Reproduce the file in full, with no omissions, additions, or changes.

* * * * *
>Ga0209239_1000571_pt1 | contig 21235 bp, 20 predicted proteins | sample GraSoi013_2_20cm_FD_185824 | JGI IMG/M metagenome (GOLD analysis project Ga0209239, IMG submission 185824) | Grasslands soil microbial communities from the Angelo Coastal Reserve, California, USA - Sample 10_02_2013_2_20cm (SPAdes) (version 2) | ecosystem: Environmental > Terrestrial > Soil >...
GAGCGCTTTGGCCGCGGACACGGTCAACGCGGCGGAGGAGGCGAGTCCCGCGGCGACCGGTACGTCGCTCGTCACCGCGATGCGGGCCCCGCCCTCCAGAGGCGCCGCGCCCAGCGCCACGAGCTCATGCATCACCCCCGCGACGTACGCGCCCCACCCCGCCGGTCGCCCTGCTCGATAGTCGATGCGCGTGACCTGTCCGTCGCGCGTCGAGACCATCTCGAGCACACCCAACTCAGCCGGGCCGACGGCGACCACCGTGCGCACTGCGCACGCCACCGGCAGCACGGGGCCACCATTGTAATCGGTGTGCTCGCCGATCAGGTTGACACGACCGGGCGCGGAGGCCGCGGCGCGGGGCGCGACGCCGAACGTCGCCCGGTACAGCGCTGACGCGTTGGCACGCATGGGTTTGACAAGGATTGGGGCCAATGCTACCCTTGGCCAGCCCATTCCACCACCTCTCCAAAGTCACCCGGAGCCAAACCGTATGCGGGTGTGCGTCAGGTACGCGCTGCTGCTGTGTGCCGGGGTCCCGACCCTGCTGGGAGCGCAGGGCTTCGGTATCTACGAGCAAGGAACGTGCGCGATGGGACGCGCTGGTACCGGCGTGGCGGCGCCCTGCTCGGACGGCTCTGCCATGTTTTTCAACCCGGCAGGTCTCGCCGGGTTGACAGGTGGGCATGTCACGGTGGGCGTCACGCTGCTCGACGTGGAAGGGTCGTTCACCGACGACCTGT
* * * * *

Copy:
>Ga0209239_1000571_pt1 | contig 21235 bp, 20 predicted proteins | sample GraSoi013_2_20cm_FD_185824 | JGI IMG/M metagenome (GOLD analysis project Ga0209239, IMG submission 185824) | Grasslands soil microbial communities from the Angelo Coastal Reserve, California, USA - Sample 10_02_2013_2_20cm (SPAdes) (version 2) | ecosystem: Environmental > Terrestrial > Soil >...
GAGCGCTTTGGCCGCGGACACGGTCAACGCGGCGGAGGAGGCGAGTCCCGCGGCGACCGGTACGTCGCTCGTCACCGCGATGCGGGCCCCGCCCTCCAGAGGCGCCGCGCCCAGCGCCACGAGCTCATGCATCACCCCCGCGACGTACGCGCCCCACCCCGCCGGTCGCCCTGCTCGATAGTCGATGCGCGTGACCTGTCCGTCGCGCGTCGAGACCATCTCGAGCACACCCAACTCAGCCGGGCCGACGGCGACCACCGTGCGCACTGCGCACGCCACCGGCAGCACGGGGCCACCATTGTAATCGGTGTGCTCGCCGATCAGGTTGACACGACCGGGCGCGGAGGCCGCGGCGCGGGGCGCGACGCCGAACGTCGCCCGGTACAGCGCTGACGCGTTGGCACGCATGGGTTTGACAAGGATTGGGGCCAATGCTACCCTTGGCCAGCCCATTCCACCACCTCTCCAAAGTCACCCGGAGCCAAACCGTATGCGGGTGTGCGTCAGGTACGCGCTGCTGCTGTGTGCCGGGGTCCCGACCCTGCTGGGAGCGCAGGGCTTCGGTATCTACGAGCAAGGAACGTGCGCGATGGGACGCGCTGGTACCGGCGTGGCGGCGCCCTGCTCGGACGGCTCTGCCATGTTTTTCAACCCGGCAGGTCTCGCCGGGTTGACAGGTGGGCATGTCACGGTGGGCGTCACGCTGCTCGACGTGGAAGGGTCGTTCACCGACGACCTGT